Armored Combat Earthmover M91-5
M9: General
Date of first acceptance 1986 Total acceptances 620
M9: Manufacturer BMY Combat Systems Crew 1 man
M9: Dimensions
Travel weight 37,000lbs
Height above cupola 118.00"
Length 245.50"
Width 110.00"
Tread 88.00"
Ground clearance 13.00"
Ground pressure, zero penetration 9.5psi
M9: Armament
M9: Armor
Welding and bolting
Operator's station
Aluminum armor, steel and aramid laminate plates
M9: Automotive
Engine Cummins V903C; eight cylinder, vee diesel
Horsepower 295@2600rpm Fuel capacity 134gal
Transmission Clark 13.5 HR 3610-2, 6 speeds forward, 2 reverse
Steering Geared steer and clutch-brake
M9: Suspension
Type Road wheels Track return rollers
Hydropneumatic 4 individually sprung dual/track Flat track
Drive sprockets Idlers Shock absorbers
Rear drive Front road wheels act as idlers None
M9: Track
Single pin, rubber padded steel
Width 18"
Ground contact length 105"
M9: Performance
Max level road speed 30mph
Max water speed 3mph
Max trench 62"
Max sideslope with 18,000lbs (8200kg) in bowl 89%
Max grade with 18,000lbs (8200kg) in bowl 133% Max vertical obstacle 18"
Min turning diameter Pivot Max fording depth 36"
Cruising range ~200mi, roads
~320km, roads

The US Army's search for an armored combat earthmover, or universal engineering tractor, spanned thirty years, and finally produced the M9. The M9 ACE features a front-mounted dozer blade behind which is an 8.7 cubic yard (6.7m3) scraper bowl. For jobs requiring a heavier machine, the blade could be raised and the bowl could be filled with dirt, bringing the vehicle's weight up to 55,000lbs (25,000kg). A 25,000lb (11,000kg) winch was mounted in the lower rear hull, beneath the engine and transmission. The dozer blade was positioned by adjusting the hydropneumatic suspension. The operator is stationed at the rear of the vehicle and is provided with a cupola containing eight vision blocks. After the vehicle had entered service, modifications were performed that increased the vehicle's weight to the point that swimming was no longer feasible. The amphibious requirement was therefore dropped.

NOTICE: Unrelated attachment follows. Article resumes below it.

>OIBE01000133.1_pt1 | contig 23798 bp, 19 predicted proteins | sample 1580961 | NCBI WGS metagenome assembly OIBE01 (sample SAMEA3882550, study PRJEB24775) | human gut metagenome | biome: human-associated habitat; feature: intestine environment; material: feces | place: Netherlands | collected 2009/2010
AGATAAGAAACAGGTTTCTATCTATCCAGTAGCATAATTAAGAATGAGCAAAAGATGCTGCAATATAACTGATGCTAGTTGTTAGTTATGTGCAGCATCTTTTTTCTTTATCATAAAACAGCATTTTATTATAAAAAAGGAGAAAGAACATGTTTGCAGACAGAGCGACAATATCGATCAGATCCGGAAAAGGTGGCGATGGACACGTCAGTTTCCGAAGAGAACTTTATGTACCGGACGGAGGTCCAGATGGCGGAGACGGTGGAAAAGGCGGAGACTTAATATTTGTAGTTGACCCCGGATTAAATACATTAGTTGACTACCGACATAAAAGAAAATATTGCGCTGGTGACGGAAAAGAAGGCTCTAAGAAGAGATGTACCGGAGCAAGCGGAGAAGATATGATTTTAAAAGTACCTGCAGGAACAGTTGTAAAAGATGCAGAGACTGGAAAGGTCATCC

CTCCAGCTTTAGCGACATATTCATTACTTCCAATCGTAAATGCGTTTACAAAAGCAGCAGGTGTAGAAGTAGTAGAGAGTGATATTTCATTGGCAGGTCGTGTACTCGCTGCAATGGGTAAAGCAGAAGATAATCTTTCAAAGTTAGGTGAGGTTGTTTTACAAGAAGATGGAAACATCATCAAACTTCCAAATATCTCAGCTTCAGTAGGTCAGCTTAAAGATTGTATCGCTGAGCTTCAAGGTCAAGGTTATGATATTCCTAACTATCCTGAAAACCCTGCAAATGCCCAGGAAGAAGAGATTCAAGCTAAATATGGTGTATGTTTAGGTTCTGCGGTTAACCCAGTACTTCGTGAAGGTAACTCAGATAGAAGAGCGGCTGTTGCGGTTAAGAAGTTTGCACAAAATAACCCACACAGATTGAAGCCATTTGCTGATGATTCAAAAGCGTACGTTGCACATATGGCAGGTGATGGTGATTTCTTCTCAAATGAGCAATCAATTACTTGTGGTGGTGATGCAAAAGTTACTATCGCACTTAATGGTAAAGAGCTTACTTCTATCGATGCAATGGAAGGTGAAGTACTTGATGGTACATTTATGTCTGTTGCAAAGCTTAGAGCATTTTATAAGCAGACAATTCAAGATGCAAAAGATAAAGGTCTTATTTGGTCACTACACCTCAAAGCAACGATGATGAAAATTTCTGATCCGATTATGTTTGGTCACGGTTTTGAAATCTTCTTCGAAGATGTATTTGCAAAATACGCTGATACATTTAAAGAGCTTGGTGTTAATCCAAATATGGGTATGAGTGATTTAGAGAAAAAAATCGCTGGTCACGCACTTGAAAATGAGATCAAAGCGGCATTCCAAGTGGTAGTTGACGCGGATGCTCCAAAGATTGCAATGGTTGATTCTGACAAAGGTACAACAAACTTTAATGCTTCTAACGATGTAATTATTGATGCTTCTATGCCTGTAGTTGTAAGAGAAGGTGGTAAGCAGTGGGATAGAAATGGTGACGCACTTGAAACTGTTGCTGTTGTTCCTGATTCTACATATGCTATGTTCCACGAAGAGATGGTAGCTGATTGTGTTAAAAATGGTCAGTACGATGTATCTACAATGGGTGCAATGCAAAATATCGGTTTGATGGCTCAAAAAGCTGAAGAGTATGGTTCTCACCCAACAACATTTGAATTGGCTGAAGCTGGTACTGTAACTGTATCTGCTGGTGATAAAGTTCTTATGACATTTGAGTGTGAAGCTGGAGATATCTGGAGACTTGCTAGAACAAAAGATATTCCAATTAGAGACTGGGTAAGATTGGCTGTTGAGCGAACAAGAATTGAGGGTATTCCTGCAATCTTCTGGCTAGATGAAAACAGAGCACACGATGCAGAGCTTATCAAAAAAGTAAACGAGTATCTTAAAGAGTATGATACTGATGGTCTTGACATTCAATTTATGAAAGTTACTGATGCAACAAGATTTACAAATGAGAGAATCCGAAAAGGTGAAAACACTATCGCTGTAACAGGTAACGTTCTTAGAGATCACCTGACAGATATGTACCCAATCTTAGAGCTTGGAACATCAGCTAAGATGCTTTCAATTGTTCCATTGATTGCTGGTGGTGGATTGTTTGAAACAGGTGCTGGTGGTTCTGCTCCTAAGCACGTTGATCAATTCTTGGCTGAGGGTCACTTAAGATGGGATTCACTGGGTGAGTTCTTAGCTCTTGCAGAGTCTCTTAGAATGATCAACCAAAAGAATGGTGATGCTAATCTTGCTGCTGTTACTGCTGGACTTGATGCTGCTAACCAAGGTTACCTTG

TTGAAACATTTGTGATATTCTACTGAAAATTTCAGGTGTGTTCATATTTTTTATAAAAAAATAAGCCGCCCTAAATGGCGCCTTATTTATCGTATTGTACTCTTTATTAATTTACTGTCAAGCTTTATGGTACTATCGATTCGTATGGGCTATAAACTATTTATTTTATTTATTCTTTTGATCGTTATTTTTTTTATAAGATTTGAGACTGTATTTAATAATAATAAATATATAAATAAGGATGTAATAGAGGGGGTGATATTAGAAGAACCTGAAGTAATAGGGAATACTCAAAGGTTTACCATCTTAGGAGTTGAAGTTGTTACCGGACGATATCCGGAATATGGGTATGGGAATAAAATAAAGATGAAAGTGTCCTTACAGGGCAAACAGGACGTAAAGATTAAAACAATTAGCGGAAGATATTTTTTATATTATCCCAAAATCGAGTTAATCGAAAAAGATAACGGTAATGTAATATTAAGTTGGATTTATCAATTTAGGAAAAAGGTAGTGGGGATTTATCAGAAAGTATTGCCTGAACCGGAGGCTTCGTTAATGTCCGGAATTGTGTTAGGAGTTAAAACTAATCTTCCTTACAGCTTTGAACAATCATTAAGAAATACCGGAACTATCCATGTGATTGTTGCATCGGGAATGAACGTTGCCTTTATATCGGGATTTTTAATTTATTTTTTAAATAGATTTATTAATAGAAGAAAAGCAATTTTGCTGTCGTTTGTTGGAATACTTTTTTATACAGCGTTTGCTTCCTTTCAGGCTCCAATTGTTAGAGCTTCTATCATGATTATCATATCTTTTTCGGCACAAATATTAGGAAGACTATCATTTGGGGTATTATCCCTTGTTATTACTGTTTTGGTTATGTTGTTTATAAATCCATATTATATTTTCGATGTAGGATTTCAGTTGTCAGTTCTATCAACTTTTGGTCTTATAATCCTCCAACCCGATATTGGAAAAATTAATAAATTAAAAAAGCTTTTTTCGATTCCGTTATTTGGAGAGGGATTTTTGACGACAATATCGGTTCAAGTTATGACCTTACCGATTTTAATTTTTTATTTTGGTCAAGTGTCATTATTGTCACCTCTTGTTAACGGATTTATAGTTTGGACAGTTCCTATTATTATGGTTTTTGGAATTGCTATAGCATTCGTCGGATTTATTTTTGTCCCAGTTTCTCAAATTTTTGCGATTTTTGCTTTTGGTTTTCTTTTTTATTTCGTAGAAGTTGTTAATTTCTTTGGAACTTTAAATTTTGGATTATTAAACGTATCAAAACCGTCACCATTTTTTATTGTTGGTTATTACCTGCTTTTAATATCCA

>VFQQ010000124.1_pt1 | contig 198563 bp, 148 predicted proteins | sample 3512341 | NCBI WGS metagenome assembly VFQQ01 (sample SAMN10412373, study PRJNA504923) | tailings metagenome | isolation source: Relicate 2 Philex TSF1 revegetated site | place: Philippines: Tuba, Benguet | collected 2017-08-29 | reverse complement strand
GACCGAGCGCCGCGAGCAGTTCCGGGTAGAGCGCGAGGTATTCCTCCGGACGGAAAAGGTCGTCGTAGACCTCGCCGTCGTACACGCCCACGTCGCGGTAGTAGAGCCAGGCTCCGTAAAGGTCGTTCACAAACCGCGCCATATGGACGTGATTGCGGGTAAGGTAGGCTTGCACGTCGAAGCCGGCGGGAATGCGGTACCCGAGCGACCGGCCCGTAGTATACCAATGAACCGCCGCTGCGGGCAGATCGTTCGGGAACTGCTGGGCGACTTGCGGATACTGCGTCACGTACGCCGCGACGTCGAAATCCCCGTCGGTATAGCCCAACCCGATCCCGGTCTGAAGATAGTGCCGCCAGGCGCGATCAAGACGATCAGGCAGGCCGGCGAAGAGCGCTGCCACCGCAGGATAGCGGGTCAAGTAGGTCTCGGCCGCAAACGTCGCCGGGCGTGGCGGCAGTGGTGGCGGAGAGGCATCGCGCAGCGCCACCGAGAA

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  1. Hunnicutt, R.P. Sheridan: A History of American Light Tank, volume 2. Navato, CA: Presidio Press, 1995.
    Reprinted with permission from Sheridan, R.P. Hunnicutt ©1995, available from Presidio Press, 505B San Martin Drive, Suite 160, Navato, CA 94945.

  2. Crismon, Fred W. U.S. Military Tracked Vehicles. Osceola, WI: Motorbooks International, 1992.

  3. Federation of American Scientists. "Armored Combat Earthmover - (M9 ACE)." DOD 101. 19 Feb 2000. 7 Nov 2001 <>. DOD 101

  4. US Army TACOM. "M9 ACE - Description and Mission." 7 Nov 2001 <>.

  5. Reyes, Larry. "ACE." Email to the author. 16 May 2006.

Last updated 5 Feb 2007.

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